This method actual pulls the skin away from the fascia, and is effective for breaking up adhesions that have developed in the fascial layer. This is very effective for loosening tightened muscles and fascia, and for relieving pain and inflammation.
Cupping also breaks the micro-vessels, but interestingly only at some places and not others. When it breaks the micro-vessels, you are left with a bruise in the exact circular shape of the cup itself. But again, what is fascinating, is it only has this effect in areas where the muscles were extremely tight.
What this does is force the creation of new micro-vessels, and by so doing it flushes the toxins like lactic acid and other krebs-cycle products from the inflammed tissues.
I may follow this procedure with the application of liniments or heat that help reduce the post treatment soreness that is an expected and normal part of the therapy, as in any kind of deep tissue work.
This technique is excellent for people who are reorganizing their fascia with other therapies like Feldenkrais or Visceral Manipulation/Cranial-Sacral therapies. Like acupuncture, cupping makes the body more flexible and open to any kind of positive remapping.
Fascia–What Is It?
Our bodies are essentially giant webs of fascia. Fascia is the connective tissue that, along with suspensatory ligaments holds organs in place, and it runs like a mesh thorough the entire musculo-skeletal system. Inflammation that causes pain can occur in the periosteum, the thin layer of tissue at the surface of bones, it can occur in the tendons, especially where they attach to the periosteum, and where they attach to the muscle tissue, it can occur in the muscles themselves, especially in the trigger and motor points found in all muscles, and it can occur in the facial web.
If you pull the skin off a chicken leg, (sorry vegetarians) and observe the layer of film over the muscle tissues, and also that it permeates different segements of muscle, that is the fascia. And the fascia, when it becomes contracted, exerts a kind of pressure on the muscular tissue. This in turn keeps the muscle in a contracted position. When we stretch, this helps alleviate this condition. Acupuncture is very useful to deactivate the motor points and trigger point that contribute to shortened tight muscle. When you puncture these miniscule tissue bundles, the fascia unwinds, and the muscle lengthens, relieving contractile forces from the tendons and periosteum.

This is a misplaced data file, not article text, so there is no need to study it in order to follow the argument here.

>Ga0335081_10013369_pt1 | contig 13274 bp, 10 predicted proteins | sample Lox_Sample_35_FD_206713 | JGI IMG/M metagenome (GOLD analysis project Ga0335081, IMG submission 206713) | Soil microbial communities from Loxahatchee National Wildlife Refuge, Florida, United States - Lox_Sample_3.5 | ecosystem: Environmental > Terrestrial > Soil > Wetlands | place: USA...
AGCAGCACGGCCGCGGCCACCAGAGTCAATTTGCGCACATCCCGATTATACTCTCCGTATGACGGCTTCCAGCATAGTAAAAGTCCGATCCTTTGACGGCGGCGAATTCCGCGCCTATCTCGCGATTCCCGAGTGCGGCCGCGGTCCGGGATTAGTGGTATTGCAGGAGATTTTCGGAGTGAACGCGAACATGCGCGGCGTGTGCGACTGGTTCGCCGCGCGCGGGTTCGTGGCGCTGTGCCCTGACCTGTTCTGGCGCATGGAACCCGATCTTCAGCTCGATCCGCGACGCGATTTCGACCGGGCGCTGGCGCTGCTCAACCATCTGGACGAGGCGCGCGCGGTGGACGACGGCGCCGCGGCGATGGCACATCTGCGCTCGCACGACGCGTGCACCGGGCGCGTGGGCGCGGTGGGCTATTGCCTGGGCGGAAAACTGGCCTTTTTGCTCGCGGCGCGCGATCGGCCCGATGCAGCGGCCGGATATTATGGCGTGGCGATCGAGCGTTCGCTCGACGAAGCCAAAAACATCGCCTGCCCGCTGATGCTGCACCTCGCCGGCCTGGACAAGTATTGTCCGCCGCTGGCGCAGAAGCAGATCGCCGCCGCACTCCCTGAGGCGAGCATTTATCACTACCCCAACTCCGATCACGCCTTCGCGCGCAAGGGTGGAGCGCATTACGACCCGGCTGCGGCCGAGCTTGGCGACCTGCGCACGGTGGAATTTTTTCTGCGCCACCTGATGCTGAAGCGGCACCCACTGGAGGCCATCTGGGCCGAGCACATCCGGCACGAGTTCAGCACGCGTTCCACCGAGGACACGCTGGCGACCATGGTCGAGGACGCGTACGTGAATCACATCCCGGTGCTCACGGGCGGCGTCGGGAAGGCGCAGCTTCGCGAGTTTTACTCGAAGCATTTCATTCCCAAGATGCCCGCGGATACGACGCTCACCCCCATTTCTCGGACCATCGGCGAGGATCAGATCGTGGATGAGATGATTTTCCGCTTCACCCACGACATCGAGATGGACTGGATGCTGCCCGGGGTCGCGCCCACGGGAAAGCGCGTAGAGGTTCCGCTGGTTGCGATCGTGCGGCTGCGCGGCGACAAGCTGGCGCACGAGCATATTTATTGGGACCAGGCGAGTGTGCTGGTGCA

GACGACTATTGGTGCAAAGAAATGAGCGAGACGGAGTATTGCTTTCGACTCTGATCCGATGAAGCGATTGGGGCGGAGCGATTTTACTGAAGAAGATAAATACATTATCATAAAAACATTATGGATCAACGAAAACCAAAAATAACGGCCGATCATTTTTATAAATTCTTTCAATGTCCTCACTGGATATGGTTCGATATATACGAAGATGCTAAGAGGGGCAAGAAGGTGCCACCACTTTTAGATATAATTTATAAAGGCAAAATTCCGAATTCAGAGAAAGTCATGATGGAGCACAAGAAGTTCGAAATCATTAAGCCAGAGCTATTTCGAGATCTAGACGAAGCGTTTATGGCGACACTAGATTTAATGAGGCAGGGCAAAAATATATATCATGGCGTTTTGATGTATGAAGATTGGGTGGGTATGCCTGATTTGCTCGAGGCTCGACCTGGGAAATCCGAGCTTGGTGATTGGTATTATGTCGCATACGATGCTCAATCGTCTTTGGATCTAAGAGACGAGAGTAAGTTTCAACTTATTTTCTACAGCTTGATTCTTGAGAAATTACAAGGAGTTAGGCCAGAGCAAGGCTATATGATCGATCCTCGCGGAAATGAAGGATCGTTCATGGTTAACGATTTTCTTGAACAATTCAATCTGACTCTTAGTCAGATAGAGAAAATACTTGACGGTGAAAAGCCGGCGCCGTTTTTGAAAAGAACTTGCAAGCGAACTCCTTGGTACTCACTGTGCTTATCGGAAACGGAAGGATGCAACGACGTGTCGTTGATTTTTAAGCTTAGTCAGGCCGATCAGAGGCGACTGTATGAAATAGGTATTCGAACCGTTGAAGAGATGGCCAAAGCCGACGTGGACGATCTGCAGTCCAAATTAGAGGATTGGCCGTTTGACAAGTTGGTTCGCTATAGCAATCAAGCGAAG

What sliding cups does is break up stagnation in the fascia below the skin. This is crucial, as if this fascia does not release (and there are deep tissue massage techniques, like cross fiber massage, that release it, too) then it continues to exert a contractile force on the underlying muscle tissue.
Cupping and sliding cups is available as a separate service for people that are loathe to do acupuncture, but in general I do it after an acupuncture treatment to enhance the effect of my myofascial release acupuncture. Cupping does not usually hurt, and it is possible to adjust the pressure of the cups to the individual liking. Cupping is actually quite pleasurable to most people, kind of like massage is. Try it!
If you have any questions about sliding cupping in Chinese Medicine, or about my myofascial acupuncture techniques or trigger points, send me an email or check out my website @http://new.bodymindwellnesscenter.com
copyright eyton j. shalom, m.s., l.ac., san diego ca 2012 February